The United States of America is a federal republic: a collection of states where the public elects its government at local, state, and federal levels. The United States is also a representative democracy, meaning that citizens vote for politicians to serve as representatives of the population's interests.
But just how closely does the United States' representative democracy reflect the interests of U.S. citizens?
In order for elected officials to be a true representation of the republic, each American would need to have equal access to participate in their democracy. But since America’s foundation, voting access among different populations has varied.
Although the idea of unequal voting rights in the United States might seem like something of the distant past, voting disparities still exist in America today. This map explores just some of the several ways in which the American voting system is characterized by unequal access and representation.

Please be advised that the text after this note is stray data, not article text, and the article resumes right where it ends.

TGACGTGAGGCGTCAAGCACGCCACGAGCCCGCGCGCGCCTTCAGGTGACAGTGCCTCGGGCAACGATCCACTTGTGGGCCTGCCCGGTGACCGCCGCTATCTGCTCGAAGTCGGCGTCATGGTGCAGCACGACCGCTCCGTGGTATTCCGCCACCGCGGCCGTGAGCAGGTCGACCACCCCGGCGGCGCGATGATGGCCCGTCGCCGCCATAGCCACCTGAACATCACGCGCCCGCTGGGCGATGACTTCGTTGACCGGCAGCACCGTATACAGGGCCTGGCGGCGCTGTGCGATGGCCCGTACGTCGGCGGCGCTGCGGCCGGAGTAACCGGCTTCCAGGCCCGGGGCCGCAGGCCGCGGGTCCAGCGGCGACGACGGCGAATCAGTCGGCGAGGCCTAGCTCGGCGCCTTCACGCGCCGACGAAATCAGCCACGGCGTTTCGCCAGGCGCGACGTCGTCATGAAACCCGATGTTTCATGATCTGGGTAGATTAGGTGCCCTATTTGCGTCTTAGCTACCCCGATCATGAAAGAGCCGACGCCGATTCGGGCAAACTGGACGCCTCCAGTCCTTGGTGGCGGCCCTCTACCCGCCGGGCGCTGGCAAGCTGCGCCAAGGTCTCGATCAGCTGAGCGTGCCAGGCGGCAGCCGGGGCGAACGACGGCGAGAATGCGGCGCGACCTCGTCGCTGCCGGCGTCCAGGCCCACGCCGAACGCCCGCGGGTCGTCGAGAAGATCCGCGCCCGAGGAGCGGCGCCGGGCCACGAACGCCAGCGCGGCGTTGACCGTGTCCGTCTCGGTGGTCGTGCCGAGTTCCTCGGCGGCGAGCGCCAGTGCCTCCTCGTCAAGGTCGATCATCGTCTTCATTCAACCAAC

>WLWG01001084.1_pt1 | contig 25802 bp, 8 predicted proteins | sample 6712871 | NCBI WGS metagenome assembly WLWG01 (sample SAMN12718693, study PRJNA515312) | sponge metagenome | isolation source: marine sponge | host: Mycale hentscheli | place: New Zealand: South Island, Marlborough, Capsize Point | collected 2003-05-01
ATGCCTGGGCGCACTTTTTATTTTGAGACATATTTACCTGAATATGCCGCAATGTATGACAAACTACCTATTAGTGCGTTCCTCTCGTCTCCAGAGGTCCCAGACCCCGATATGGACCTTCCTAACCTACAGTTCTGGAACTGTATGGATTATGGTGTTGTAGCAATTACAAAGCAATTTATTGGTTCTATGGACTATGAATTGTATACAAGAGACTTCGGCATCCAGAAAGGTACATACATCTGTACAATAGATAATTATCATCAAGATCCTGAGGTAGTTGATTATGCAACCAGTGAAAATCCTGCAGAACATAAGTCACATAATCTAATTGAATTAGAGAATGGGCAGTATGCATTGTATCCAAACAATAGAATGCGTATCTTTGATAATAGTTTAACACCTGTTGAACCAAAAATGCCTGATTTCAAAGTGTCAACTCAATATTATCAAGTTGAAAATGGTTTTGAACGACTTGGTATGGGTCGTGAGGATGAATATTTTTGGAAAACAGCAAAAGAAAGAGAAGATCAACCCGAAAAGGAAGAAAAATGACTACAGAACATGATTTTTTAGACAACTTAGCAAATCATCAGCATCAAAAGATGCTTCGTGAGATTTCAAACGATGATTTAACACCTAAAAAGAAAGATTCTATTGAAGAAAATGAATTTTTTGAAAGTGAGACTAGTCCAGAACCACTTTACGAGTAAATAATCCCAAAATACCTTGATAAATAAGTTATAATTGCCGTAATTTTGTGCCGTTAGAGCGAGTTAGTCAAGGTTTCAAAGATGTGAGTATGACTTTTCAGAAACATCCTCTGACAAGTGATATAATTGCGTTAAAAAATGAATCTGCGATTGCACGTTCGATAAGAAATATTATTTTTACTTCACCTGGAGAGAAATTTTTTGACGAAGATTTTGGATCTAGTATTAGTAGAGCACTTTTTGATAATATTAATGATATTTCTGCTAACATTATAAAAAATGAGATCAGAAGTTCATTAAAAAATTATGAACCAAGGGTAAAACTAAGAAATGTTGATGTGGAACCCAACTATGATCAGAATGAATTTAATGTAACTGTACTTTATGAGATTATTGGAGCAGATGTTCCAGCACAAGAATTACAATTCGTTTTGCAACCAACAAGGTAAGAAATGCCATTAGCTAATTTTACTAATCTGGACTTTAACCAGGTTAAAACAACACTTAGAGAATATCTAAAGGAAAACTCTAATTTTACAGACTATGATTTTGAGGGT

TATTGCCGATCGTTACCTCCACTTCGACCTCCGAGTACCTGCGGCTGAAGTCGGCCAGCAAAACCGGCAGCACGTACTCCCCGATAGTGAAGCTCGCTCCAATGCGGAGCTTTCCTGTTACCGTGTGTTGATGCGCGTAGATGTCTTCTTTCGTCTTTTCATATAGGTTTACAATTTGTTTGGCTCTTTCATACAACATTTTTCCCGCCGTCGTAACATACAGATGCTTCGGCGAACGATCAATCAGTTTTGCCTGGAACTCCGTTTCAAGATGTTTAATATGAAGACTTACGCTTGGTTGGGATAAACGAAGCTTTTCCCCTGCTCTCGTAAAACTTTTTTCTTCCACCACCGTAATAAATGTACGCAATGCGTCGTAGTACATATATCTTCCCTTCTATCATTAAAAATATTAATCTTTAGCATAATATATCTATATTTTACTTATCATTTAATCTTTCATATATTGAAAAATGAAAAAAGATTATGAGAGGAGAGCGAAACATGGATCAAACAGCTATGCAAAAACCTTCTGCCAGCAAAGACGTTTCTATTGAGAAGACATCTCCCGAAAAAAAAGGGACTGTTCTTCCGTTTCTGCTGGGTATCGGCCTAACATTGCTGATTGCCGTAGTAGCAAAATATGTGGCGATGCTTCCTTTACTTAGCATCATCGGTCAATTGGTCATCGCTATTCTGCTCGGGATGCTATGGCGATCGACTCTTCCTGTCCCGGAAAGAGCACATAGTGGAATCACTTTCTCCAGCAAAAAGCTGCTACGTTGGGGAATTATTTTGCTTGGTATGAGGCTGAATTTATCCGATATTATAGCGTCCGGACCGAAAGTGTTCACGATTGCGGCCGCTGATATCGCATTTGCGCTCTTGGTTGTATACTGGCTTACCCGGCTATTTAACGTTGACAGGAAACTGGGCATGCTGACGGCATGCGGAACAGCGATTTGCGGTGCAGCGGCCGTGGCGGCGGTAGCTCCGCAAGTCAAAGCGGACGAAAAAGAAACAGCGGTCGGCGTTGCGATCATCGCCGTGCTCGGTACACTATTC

Hover or tap on a state for details
Congress passed the Fourteenth Amendment's Equal Protection Clause in 1868, guaranteeing Americans "equal protection of the laws." However, this equal protection did not include voting rights until 1870, when African American men were finally granted the right to vote under the Fifteenth Amendment. While a handful of states and territories like Utah and Washington granted women full voting rights as early as 1869, it wasn't until 1920 with the ratification of the Nineteenth Amendment when women in all states gained the Constitutional right to vote.